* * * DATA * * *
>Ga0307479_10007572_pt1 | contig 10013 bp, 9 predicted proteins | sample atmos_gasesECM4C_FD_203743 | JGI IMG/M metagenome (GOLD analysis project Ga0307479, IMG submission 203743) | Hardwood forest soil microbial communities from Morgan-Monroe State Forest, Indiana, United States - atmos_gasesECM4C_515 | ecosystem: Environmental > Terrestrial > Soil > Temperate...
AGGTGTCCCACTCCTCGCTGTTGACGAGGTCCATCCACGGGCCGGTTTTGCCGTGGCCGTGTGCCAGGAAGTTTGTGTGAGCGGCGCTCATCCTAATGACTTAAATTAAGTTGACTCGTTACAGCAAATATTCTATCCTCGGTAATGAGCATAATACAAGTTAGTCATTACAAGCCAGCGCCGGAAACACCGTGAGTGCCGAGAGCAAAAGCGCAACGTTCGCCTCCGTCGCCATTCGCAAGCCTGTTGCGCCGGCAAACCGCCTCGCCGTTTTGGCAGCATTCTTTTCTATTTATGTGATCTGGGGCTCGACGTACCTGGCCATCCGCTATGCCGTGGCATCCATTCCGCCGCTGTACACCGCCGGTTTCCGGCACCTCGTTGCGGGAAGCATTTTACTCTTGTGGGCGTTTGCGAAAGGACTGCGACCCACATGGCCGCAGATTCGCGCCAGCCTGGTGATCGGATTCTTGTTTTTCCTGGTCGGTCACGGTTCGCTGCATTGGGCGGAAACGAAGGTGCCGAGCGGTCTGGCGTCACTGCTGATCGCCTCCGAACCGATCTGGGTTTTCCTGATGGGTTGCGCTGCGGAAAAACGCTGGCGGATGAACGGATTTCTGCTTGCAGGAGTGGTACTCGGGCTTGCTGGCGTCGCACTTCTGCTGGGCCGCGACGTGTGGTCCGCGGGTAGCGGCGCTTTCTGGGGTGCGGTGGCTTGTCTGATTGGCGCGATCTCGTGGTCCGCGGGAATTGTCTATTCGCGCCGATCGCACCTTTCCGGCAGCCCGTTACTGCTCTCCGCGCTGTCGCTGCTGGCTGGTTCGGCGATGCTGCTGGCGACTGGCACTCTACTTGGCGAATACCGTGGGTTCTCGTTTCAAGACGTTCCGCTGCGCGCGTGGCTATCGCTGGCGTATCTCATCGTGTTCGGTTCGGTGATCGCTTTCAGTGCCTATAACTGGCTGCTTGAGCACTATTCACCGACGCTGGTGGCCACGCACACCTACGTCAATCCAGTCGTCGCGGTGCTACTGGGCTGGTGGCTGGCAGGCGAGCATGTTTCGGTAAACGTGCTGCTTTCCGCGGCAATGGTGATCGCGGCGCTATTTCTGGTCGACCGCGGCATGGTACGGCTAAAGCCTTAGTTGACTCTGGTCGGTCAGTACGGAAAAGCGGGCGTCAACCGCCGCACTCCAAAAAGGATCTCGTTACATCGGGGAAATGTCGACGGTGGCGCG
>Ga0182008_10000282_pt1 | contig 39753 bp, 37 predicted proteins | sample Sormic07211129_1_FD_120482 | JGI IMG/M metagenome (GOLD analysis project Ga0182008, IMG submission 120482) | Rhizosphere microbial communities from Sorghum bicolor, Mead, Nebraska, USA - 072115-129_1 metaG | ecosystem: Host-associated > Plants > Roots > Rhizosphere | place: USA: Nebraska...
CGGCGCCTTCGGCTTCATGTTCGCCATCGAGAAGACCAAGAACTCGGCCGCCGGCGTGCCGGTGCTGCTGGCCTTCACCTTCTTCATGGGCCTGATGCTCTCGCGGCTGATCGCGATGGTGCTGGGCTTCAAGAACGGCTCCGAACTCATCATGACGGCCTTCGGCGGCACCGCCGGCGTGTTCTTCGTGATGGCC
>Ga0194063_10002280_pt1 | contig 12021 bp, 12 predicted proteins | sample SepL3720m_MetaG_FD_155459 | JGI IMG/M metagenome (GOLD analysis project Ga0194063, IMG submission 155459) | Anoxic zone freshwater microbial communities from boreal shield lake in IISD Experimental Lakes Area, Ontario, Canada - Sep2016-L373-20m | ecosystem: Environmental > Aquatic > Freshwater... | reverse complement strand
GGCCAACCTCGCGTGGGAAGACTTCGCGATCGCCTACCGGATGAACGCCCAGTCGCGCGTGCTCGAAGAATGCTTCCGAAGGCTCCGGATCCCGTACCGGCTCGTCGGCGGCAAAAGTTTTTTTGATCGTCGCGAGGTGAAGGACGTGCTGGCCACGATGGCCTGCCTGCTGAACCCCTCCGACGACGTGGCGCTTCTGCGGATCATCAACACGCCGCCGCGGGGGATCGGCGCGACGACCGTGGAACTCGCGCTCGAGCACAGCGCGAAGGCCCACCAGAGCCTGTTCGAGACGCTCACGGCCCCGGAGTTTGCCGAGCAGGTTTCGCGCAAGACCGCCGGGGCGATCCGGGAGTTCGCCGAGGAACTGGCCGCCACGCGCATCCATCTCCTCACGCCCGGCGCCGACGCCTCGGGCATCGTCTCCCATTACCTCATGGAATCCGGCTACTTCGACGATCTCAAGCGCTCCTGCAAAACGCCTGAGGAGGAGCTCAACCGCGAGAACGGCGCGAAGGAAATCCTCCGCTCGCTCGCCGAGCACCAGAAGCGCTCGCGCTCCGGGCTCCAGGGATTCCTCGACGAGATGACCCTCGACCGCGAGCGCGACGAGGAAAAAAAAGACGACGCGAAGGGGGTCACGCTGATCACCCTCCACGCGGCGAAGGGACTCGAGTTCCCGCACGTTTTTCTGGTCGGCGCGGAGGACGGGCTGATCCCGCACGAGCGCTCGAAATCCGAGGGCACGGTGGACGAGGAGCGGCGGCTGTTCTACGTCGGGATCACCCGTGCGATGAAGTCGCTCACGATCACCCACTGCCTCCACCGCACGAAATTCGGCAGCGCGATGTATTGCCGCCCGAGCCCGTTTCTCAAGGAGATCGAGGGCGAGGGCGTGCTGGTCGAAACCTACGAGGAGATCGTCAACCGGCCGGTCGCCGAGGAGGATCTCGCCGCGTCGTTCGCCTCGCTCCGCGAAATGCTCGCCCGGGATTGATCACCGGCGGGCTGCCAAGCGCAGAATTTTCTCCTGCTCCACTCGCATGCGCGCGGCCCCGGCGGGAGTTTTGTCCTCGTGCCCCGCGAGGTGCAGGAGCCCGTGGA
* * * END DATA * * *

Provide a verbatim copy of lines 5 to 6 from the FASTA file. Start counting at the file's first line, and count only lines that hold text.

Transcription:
>Ga0194063_10002280_pt1 | contig 12021 bp, 12 predicted proteins | sample SepL3720m_MetaG_FD_155459 | JGI IMG/M metagenome (GOLD analysis project Ga0194063, IMG submission 155459) | Anoxic zone freshwater microbial communities from boreal shield lake in IISD Experimental Lakes Area, Ontario, Canada - Sep2016-L373-20m | ecosystem: Environmental > Aquatic > Freshwater... | reverse complement strand
GGCCAACCTCGCGTGGGAAGACTTCGCGATCGCCTACCGGATGAACGCCCAGTCGCGCGTGCTCGAAGAATGCTTCCGAAGGCTCCGGATCCCGTACCGGCTCGTCGGCGGCAAAAGTTTTTTTGATCGTCGCGAGGTGAAGGACGTGCTGGCCACGATGGCCTGCCTGCTGAACCCCTCCGACGACGTGGCGCTTCTGCGGATCATCAACACGCCGCCGCGGGGGATCGGCGCGACGACCGTGGAACTCGCGCTCGAGCACAGCGCGAAGGCCCACCAGAGCCTGTTCGAGACGCTCACGGCCCCGGAGTTTGCCGAGCAGGTTTCGCGCAAGACCGCCGGGGCGATCCGGGAGTTCGCCGAGGAACTGGCCGCCACGCGCATCCATCTCCTCACGCCCGGCGCCGACGCCTCGGGCATCGTCTCCCATTACCTCATGGAATCCGGCTACTTCGACGATCTCAAGCGCTCCTGCAAAACGCCTGAGGAGGAGCTCAACCGCGAGAACGGCGCGAAGGAAATCCTCCGCTCGCTCGCCGAGCACCAGAAGCGCTCGCGCTCCGGGCTCCAGGGATTCCTCGACGAGATGACCCTCGACCGCGAGCGCGACGAGGAAAAAAAAGACGACGCGAAGGGGGTCACGCTGATCACCCTCCACGCGGCGAAGGGACTCGAGTTCCCGCACGTTTTTCTGGTCGGCGCGGAGGACGGGCTGATCCCGCACGAGCGCTCGAAATCCGAGGGCACGGTGGACGAGGAGCGGCGGCTGTTCTACGTCGGGATCACCCGTGCGATGAAGTCGCTCACGATCACCCACTGCCTCCACCGCACGAAATTCGGCAGCGCGATGTATTGCCGCCCGAGCCCGTTTCTCAAGGAGATCGAGGGCGAGGGCGTGCTGGTCGAAACCTACGAGGAGATCGTCAACCGGCCGGTCGCCGAGGAGGATCTCGCCGCGTCGTTCGCCTCGCTCCGCGAAATGCTCGCCCGGGATTGATCACCGGCGGGCTGCCAAGCGCAGAATTTTCTCCTGCTCCACTCGCATGCGCGCGGCCCCGGCGGGAGTTTTGTCCTCGTGCCCCGCGAGGTGCAGGAGCCCGTGGA